For more information on this topic read “The Hearts of the Children Shall Turn” by Elder David A. Bednar, Ensign, Nov 2011, 24.
The Spirit of Elijah affects people inside and outside of the Church. However, as members of Christ’s restored Church, we have the covenant responsibility to search out our ancestors and provide for them the saving ordinances of the gospel.
(Elder David A. Bednar, “The Hearts of the Children Shall Turn” Ensign, Nov 2011, 24.)
“Family History—I Am Doing It,” Children’s Songbook, p. 94.
And he shall plant in the hearts of the children the promises made to the fathers, and the hearts of the children shall turn to their fathers. If it were not so, the whole earth would be utterly wasted at his coming.
(Joseph Smith—History 1:39)
Give each person in the family a paper and a pencil or pen.
Instruct the family members to write your family name at the top of the sheet of paper. Then tell them to draw a picture with as many items in it as there are letters in your name, each item being something that begins with one of the letters of your name. Their pictures are not complete until they have used all the letters of your name.
When everyone has finished a picture, one person shows his to the rest of the family. The family tries to identify the items in the picture. Continue until each drawing has been reviewed.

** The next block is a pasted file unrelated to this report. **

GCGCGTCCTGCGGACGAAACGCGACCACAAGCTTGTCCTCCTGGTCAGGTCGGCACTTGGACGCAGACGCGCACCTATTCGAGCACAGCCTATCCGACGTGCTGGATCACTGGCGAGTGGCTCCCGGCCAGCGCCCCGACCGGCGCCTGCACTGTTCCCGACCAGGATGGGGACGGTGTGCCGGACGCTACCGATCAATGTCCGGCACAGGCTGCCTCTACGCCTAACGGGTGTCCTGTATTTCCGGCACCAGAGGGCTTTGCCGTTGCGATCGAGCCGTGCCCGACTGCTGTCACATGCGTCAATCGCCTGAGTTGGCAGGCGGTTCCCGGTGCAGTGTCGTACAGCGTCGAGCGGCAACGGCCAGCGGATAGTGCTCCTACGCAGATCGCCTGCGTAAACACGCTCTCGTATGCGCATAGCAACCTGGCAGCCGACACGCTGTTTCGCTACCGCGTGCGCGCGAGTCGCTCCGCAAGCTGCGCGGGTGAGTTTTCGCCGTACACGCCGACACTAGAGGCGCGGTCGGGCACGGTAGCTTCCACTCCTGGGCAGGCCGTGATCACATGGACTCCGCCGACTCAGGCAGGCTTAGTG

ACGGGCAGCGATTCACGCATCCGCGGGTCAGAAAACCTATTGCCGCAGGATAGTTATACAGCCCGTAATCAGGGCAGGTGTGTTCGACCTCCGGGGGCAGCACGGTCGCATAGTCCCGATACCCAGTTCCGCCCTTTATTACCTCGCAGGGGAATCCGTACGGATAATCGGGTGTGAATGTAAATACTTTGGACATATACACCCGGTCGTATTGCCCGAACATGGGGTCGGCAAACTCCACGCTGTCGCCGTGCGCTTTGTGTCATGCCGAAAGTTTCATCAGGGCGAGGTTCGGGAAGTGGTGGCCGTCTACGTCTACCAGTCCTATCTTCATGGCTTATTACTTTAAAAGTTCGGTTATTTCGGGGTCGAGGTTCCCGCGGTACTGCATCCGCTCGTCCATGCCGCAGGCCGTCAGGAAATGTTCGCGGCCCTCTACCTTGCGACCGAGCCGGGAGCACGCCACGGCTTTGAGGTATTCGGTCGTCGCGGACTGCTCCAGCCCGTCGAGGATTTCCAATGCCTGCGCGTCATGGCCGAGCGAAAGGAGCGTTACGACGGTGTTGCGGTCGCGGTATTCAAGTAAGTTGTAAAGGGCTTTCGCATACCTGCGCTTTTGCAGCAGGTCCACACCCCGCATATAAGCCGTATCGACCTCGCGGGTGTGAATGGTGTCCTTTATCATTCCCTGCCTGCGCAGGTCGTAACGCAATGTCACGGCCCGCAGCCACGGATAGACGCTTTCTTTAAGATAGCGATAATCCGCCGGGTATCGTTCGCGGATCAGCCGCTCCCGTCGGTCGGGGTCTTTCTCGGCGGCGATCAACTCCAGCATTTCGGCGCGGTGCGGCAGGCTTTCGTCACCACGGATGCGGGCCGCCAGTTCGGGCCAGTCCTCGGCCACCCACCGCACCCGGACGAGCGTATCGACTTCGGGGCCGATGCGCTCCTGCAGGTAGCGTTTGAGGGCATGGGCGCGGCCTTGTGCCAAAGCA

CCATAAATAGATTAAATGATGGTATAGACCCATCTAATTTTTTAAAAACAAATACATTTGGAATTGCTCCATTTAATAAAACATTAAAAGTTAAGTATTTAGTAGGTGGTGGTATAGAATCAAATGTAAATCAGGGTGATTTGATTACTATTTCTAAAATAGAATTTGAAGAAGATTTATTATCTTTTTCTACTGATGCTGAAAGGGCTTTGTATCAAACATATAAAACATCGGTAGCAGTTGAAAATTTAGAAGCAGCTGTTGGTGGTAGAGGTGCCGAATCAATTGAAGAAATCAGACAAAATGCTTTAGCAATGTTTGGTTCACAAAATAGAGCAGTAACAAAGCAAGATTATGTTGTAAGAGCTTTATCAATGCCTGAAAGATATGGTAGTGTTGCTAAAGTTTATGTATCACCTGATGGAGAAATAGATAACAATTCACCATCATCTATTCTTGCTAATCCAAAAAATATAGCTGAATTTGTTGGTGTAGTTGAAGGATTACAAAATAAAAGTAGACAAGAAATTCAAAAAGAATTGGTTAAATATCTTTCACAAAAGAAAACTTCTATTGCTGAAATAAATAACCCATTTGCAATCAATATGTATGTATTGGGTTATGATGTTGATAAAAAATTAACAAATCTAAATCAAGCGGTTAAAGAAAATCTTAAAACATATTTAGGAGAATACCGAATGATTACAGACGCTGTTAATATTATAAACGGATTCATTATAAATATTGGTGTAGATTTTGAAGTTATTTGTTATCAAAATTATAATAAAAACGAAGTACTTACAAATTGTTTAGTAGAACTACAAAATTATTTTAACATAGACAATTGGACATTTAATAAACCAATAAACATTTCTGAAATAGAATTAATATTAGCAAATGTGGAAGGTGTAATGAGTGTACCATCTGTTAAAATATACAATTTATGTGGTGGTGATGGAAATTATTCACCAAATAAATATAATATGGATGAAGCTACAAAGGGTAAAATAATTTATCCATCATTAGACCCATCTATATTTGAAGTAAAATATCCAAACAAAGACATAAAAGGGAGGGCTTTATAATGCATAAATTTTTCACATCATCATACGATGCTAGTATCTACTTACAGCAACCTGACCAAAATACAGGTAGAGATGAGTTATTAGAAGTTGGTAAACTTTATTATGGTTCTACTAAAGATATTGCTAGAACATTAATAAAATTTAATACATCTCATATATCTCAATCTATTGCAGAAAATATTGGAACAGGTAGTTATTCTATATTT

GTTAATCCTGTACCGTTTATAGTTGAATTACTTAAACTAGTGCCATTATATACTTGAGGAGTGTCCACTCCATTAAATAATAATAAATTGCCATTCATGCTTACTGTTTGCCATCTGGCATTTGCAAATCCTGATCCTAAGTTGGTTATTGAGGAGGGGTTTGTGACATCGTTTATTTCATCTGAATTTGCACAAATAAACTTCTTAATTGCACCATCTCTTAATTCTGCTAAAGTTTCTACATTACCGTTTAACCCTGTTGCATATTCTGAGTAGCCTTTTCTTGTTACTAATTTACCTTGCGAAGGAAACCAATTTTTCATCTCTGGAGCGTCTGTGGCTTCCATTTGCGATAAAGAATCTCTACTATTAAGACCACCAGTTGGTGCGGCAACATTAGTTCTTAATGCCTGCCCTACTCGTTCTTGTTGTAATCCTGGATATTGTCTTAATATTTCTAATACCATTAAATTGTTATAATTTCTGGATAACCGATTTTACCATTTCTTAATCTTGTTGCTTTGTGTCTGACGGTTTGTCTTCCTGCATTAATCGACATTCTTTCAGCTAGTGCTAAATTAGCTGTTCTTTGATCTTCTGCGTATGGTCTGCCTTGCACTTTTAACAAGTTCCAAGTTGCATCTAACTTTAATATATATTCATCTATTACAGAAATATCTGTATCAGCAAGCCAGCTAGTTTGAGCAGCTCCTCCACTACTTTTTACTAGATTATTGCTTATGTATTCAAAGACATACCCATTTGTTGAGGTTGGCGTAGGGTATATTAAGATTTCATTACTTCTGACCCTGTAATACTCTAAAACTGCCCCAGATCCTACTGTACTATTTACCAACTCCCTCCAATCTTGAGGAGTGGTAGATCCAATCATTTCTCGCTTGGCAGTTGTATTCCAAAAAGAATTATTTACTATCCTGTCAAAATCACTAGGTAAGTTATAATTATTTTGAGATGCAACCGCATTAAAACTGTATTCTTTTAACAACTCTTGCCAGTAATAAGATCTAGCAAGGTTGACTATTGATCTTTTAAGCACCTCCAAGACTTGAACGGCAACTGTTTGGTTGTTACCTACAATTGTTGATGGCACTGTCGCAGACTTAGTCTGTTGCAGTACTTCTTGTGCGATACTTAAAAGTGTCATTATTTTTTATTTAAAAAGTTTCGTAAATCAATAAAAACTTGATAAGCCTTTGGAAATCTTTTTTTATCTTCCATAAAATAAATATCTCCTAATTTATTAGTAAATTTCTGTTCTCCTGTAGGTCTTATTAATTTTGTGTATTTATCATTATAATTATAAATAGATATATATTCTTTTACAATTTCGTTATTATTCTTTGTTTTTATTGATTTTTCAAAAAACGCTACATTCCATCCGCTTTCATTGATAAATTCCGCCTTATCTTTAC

Explain to the family that just as their pictures were not complete without all the items, neither is the family complete without all of its members. Each picture was different, just as each letter is different from the rest. So it is with the family. Each family is different and so is each member of each individual family. Each family member has special gifts to offer to the rest of the family.
Have all the family members write on the back of their pictures the names of each person in the family. Remind them that there are other members of the family that they don’t know. These family members lived before them, and they are important too.
Did you see the news story about the teacher who found an old cigar box in her attic? When she opened it she saw that it was full of old papers. She was about to toss it into the trash when she noticed the word stock on one of the papers. Upon further inspection she discovered that the box was filled with old stock certificates. Just for fun she had their value assessed.
You guessed it: instant millionaire.
“I don’t imagine my life will be all that much different,” she said after banking her newfound fortune. “I may buy some new shoes. Other than that, I won’t be making many changes.”
Personally, I think wealth is wasted on such people. What’s the point of being suddenly prosperous if you’re not going to allow yourself to suddenly . . . you know . . . prosper?
I know I would. I know this because I’ve been thinking about it all week—or at least since my dad’s wife, Jean, called to tell me about a box she found while spring cleaning.
“There are some real treasures in these boxes,” she said. “You ought to have them.”
“Treasures?” I asked. “What sort of treasures?”
“Oh, you know—jewelry, certificates, a little money, and there are some metals that are absolutely precious.”
Jewelry? Certificates? Money? Precious metals? And she wants to give them to me?